Saving at the Pump

At Ratesupermarket.ca, we’re all about helping you get great deals so you can save more money.

But you won’t have a whole lotta money to save if you spend it all on gas!

Thanks to unrest in the Middle East (fighting in Libya makes investors worry the entire area could be affected) and the recent earthquake in Japan, gas prices are climbing by the day. It’s hovering at $1.20, at least where I live.

Since we start to drive more this time of year, and things overseas are not yet stable, they may go higher still.

There’s nothing we can do about world events, but we can change some of our behaviours to need less gas to get where we need to go.

Here’s some saving tips:

Drive less. I know! This is a no brainer! But try walking, biking (perhaps not now, but in a few weeks it should be warm enough) and taking public transit. Or just make that extra effort to pick up friends on the way to the movie instead of all driving separately.

Avoid idling. Idling your vehicle for just two minutes uses as much gas as travelling 1.5 km. So if you’re dropping the kids off or waiting in a lineup for cheap gas, shut the engine off. Yes, it uses gas to fire up your engine, but if you idle for more than 10 seconds, you’ll use less fuel by shutting off and restarting again. Also, it’s a myth that idling the car on a cold day helps warm up the engine. It doesn’t, and wears on the car’s parts. Better to just drive it to help it warm up.

Drive Zen. Rapid acceleration and hard braking uses about 37 per cent more fuel than smooth driving. Speeding uses up more gas too: you’ll go through 20 per cent more gas going 120 km/hr instead of 100.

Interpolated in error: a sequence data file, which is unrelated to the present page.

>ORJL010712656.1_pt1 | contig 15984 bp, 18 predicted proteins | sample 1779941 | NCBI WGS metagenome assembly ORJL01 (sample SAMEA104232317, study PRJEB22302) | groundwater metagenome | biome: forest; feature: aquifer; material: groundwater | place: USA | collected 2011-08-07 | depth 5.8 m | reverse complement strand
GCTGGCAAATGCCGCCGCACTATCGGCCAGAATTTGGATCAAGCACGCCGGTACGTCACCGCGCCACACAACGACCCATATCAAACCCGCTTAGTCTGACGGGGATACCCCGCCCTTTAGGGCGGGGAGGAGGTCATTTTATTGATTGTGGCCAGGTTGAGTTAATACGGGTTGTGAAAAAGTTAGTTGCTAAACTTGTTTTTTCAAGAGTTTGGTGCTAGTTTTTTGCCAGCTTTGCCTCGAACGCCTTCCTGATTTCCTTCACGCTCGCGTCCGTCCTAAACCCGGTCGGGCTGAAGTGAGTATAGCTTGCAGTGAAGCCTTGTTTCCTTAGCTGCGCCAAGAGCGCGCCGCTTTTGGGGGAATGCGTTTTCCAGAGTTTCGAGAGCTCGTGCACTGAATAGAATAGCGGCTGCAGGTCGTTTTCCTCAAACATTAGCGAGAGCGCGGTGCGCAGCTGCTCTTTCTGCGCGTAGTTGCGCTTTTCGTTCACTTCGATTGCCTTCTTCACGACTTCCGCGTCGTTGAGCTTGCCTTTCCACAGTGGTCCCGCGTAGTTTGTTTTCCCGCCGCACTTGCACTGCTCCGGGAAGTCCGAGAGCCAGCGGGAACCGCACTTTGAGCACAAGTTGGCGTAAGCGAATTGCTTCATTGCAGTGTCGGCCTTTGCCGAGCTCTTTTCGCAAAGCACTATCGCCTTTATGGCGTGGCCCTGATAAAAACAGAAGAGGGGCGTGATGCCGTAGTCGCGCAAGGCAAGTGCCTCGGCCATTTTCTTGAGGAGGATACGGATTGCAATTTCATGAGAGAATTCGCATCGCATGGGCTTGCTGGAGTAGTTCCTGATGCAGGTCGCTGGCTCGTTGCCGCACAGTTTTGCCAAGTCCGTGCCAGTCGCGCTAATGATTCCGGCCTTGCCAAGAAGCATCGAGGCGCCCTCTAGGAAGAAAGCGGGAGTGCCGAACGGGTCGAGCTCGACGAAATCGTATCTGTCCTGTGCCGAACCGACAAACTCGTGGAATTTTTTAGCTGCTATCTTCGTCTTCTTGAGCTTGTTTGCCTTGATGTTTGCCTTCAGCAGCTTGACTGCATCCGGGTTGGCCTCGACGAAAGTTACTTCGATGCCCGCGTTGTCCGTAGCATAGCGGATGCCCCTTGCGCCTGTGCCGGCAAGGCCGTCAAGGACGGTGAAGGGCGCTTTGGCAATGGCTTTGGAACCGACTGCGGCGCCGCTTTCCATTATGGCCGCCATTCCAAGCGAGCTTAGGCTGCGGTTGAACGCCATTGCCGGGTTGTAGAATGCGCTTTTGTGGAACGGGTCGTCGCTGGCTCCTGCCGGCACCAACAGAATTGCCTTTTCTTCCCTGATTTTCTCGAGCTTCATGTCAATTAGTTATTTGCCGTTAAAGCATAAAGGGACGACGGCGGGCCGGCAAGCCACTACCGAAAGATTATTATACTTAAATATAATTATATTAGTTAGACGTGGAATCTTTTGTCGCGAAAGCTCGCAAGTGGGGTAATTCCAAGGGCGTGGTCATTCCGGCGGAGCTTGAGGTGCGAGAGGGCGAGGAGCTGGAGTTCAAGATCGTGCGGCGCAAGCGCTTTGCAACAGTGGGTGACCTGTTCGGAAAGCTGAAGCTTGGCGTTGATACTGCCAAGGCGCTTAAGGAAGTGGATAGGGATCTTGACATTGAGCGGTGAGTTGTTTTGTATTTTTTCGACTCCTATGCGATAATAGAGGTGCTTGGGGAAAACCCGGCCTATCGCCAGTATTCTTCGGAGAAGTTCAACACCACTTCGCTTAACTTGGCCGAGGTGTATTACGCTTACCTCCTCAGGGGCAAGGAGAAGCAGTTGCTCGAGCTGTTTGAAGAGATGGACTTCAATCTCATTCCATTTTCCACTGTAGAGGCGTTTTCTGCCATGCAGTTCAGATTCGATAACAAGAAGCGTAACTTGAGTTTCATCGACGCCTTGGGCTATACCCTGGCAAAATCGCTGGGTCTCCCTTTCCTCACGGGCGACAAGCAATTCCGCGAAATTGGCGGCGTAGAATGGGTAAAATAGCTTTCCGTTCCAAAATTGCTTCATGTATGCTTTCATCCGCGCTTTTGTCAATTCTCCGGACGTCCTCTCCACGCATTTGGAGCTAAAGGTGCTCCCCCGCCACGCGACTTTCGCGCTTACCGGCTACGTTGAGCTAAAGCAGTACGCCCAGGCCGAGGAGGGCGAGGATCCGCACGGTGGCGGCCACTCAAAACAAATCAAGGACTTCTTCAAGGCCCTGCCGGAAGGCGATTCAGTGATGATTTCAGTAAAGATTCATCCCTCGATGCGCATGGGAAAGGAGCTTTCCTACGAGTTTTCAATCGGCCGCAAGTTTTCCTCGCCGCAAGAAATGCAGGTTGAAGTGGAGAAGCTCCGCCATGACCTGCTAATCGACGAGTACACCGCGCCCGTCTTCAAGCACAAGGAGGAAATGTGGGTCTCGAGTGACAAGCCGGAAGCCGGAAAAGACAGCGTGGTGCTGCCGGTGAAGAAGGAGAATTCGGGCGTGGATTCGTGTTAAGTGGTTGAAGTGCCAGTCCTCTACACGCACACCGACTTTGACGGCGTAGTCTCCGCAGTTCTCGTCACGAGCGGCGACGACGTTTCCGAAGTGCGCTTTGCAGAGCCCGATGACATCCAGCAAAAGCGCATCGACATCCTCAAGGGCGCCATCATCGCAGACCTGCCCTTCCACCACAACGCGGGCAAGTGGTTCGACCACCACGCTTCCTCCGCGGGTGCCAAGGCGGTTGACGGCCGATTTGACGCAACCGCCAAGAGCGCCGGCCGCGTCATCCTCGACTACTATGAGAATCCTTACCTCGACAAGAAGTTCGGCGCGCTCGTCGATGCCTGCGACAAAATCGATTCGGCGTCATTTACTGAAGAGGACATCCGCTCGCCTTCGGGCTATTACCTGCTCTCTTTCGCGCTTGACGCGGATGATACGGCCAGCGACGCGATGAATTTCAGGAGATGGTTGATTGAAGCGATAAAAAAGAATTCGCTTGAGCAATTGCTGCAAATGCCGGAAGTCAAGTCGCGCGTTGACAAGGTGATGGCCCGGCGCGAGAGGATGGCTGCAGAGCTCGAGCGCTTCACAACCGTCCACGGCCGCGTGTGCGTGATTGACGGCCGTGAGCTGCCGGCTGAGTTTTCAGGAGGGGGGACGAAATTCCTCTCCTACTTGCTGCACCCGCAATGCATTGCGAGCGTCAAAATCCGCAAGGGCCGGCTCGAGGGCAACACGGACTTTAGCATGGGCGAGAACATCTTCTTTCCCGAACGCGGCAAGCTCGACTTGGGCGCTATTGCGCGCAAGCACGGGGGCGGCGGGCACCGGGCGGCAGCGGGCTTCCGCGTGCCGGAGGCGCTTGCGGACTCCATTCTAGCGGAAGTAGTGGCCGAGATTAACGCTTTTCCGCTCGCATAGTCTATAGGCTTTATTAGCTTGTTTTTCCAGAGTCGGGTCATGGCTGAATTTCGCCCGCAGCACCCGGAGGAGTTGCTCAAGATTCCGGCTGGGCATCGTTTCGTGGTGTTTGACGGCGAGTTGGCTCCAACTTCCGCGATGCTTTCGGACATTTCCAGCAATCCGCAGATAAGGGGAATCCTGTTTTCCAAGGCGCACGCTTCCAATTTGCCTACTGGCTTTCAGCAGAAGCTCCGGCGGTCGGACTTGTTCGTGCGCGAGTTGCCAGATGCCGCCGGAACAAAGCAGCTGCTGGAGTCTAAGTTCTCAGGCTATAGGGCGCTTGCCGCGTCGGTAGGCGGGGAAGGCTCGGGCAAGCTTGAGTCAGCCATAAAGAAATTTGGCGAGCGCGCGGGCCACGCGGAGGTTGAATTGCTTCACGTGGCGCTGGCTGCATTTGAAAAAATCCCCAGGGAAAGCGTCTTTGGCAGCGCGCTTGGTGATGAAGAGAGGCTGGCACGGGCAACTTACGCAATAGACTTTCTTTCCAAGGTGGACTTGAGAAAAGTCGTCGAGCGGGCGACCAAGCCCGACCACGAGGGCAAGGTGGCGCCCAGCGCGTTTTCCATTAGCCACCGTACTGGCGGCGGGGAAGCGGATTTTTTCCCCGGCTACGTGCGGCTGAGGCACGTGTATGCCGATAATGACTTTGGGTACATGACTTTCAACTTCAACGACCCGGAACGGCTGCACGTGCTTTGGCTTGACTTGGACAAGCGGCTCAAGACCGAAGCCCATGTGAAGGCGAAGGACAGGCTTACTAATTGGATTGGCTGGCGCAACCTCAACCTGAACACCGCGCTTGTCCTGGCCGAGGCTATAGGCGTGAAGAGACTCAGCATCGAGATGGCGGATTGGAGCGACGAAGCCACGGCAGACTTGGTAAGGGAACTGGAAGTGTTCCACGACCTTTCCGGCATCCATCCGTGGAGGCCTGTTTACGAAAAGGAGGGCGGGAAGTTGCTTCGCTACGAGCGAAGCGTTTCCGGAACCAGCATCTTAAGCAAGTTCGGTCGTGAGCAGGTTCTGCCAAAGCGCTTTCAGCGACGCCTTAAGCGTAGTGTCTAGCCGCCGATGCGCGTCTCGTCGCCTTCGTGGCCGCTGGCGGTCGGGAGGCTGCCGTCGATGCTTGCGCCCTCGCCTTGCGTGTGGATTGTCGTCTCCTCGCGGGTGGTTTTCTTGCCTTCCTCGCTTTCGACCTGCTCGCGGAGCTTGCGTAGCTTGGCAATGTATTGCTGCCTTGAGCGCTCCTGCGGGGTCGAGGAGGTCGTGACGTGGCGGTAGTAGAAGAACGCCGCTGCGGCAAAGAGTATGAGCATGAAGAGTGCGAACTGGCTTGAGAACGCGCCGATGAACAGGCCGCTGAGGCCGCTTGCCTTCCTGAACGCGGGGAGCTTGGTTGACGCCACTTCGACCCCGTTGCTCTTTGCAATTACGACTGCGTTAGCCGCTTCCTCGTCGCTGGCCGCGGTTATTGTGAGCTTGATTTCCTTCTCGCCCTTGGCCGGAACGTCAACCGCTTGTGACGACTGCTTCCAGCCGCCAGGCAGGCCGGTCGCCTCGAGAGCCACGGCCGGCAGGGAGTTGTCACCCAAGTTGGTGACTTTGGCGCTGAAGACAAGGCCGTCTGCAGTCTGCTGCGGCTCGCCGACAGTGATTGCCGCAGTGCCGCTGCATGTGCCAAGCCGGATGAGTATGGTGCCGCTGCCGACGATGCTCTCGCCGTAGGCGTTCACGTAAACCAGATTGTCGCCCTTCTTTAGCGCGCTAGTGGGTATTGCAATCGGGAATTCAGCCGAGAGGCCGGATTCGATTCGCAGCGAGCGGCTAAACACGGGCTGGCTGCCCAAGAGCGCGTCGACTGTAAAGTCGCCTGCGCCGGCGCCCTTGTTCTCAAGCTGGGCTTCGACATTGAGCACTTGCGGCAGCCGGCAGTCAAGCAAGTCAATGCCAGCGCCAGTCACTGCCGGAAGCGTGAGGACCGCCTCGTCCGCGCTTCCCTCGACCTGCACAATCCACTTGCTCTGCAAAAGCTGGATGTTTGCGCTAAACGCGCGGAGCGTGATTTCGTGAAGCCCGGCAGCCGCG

Use cruise control. On flat highways, cruise control regulates your speed and can save you as much as seven per cent in mileage.

Lighten the load. Driving with extra weight in the car reduces your mileage. That includes not just extra stuff in your trunk, but icicles that form under in your wheel wells on chilly days.

Check your tires. Underinflated tires can drag you down. Having them under by two pounds per square inch increases how much fuel you use by about one per cent.

Get a tune up. Along with tires, things like broken oxygen sensors, old spark plugs and poor wheel alignment can impact the efficiency of your car. Get your oil changed regularly and be sure you’re using the correct grade.

Stay cool. When the weather warms up, consider how you’ll cool your passengers. There’s some debate as to how much fuel air conditioning uses versus open windows. The verdict seems to be that the A/C does indeed use fuel, but leaving the windows open at highway speeds causes considerable drag on the car — reducing your mileage by about ten per cent — A/C might be a better choice in this case.

There’s little you can do about gas prices. Except maybe accept that high prices may be with us for awhile. So time to change our practices and get used to a new way of driving and caring for our vehicles.

Diane
Writer for RateSupermarket.ca

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